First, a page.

The book reviews of UK children's author, Brian Keaney
A Stitch In Time, which won the Whitbread Children’s Book Award in 1976, is a short children’s novel about an impressionable eleven year old called Maria who goes on holiday with her parents to Lyme Regis, on Dorset’s famous Jurassic Coast. Here she becomes greatly affected by a minor tragedy that happened a hundred years earlier in which a land slip on the coastal path resulted in death. Maria feels these past events impinging upon her present, to such an extent that she begins to identify with Harriet, the girl of her own age who was involved in the incident.
An only child, Maria is quiet, thoughtful and shy. Next door the Lucases, a large noisy, boisterous family are also holidaying, and when Martin Lucas, a boy of Maria’s age, strays into her garden, they quickly become friends. Soon the two families are getting involved in each other’s holiday plans and Maria is surprised to find herself enjoying the chaos that life with the Lucases brings. But at the same time her sense of the tragedy that haunts this place is growing. It all comes to a head in a joint family picnic at an isolated beach.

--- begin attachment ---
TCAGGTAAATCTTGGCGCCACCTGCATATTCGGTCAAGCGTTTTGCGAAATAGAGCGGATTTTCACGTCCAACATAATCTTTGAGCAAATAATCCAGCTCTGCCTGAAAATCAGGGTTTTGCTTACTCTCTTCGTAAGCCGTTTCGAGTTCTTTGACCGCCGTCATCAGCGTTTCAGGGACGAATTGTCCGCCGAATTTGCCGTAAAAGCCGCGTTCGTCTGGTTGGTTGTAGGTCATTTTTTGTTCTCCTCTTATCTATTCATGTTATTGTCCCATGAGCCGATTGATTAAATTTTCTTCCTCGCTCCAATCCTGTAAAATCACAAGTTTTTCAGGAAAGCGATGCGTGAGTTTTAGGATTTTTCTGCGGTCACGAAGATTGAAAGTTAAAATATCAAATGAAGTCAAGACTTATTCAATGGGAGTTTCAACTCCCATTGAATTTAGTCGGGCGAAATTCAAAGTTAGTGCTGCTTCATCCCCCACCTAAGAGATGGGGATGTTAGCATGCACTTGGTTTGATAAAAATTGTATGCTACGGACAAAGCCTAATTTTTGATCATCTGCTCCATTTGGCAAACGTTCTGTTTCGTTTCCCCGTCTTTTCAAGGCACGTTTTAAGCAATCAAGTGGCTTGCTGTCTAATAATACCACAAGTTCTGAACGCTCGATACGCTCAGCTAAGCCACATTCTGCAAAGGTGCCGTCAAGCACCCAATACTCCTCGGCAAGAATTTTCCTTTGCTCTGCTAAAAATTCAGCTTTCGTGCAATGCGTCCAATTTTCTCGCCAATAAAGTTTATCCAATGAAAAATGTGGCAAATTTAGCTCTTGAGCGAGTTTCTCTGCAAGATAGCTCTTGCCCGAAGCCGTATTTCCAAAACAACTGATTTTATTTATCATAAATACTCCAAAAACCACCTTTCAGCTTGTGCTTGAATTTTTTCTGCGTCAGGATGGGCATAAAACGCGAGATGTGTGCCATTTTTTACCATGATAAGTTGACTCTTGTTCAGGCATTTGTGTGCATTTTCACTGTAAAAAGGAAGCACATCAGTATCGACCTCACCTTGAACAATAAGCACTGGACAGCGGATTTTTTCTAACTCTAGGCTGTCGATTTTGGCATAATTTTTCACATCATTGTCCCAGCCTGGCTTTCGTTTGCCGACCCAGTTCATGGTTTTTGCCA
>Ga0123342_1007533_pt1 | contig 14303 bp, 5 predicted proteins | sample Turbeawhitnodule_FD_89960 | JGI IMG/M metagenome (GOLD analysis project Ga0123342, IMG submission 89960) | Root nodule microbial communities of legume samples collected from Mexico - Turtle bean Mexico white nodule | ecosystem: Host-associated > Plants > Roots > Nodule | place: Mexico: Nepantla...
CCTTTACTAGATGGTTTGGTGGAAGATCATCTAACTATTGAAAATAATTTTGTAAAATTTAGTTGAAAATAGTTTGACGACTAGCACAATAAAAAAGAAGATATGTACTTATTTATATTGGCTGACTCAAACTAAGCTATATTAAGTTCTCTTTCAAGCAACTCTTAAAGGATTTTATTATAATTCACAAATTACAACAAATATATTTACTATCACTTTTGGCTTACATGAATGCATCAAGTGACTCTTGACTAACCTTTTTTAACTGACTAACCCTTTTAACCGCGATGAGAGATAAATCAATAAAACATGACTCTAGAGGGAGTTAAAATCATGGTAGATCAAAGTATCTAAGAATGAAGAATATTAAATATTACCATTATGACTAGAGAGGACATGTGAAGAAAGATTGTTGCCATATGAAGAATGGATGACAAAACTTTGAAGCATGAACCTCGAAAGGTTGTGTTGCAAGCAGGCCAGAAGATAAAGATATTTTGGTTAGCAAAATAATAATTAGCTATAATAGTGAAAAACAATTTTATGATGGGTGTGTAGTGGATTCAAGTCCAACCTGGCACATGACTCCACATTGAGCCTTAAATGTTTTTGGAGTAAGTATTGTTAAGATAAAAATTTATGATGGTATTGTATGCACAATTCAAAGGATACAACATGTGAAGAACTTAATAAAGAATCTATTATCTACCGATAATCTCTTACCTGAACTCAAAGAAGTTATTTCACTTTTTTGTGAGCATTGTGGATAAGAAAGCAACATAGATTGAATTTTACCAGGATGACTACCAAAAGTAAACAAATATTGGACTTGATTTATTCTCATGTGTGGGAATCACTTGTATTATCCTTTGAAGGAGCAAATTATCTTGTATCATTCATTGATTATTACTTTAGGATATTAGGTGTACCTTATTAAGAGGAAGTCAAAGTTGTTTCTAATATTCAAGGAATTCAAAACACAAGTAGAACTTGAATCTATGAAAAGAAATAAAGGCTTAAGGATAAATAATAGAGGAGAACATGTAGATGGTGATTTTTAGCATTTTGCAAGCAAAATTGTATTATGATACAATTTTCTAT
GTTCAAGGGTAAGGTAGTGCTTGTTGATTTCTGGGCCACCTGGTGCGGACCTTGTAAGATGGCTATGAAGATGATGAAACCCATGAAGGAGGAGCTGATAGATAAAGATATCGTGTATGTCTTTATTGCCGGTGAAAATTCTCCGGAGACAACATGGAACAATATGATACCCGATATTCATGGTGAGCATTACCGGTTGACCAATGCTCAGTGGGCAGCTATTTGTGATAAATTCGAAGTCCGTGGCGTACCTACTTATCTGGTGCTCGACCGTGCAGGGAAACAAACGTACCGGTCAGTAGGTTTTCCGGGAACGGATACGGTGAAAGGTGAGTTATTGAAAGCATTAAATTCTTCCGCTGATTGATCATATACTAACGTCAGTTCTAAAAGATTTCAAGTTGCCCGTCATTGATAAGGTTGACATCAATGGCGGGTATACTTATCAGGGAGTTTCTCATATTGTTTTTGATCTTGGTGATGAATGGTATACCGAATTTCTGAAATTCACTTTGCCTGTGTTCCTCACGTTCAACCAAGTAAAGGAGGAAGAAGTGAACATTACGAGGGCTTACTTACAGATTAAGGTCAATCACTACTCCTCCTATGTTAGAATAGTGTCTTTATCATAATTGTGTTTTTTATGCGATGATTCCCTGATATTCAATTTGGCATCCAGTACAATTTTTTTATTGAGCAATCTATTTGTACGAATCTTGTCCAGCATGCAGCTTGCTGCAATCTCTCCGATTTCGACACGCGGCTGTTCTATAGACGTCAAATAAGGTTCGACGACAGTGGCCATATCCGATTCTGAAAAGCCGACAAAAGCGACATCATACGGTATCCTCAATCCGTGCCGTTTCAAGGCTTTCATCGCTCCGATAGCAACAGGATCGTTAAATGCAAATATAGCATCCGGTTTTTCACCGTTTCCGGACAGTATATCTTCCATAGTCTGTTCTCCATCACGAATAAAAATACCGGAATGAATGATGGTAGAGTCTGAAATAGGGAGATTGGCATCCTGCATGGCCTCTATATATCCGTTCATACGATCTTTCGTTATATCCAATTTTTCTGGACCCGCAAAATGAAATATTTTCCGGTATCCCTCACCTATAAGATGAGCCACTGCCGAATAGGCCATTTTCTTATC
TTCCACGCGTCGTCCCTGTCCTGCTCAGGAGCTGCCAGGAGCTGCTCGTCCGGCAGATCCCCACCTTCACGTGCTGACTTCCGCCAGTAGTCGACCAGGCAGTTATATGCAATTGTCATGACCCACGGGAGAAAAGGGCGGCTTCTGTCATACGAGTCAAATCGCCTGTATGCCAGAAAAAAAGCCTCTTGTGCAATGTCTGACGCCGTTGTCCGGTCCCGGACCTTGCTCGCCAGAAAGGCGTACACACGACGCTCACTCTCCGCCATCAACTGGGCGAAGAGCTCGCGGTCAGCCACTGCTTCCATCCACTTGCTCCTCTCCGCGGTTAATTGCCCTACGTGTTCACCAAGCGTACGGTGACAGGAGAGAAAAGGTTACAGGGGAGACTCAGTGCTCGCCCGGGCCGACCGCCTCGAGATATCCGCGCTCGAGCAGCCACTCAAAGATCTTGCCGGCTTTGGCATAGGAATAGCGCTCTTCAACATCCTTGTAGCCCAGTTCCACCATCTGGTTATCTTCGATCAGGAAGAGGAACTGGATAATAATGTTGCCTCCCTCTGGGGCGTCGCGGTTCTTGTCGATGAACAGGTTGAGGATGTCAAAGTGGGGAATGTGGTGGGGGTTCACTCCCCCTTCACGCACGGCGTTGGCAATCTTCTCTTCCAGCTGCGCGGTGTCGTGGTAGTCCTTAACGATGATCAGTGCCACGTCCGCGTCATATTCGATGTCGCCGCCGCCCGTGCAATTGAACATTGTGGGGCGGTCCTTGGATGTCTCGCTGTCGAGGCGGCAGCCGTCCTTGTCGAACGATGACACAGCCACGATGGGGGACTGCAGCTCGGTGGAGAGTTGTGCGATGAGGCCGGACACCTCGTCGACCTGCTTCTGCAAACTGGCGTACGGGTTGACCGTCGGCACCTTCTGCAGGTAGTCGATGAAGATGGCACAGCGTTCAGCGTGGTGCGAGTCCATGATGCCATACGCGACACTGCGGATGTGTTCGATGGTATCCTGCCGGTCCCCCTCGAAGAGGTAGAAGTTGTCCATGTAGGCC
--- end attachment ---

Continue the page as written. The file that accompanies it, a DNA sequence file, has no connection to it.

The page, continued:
Like much of Penelope Lively’s writing, plot is considerably less important than character in this novel. She is concerned in particular, what goes on in the protagonist’s mind and her struggle to separate reality from imagination. It’s a novel about time, mutability, identity and memory, laced through with a gentle and appealing humour.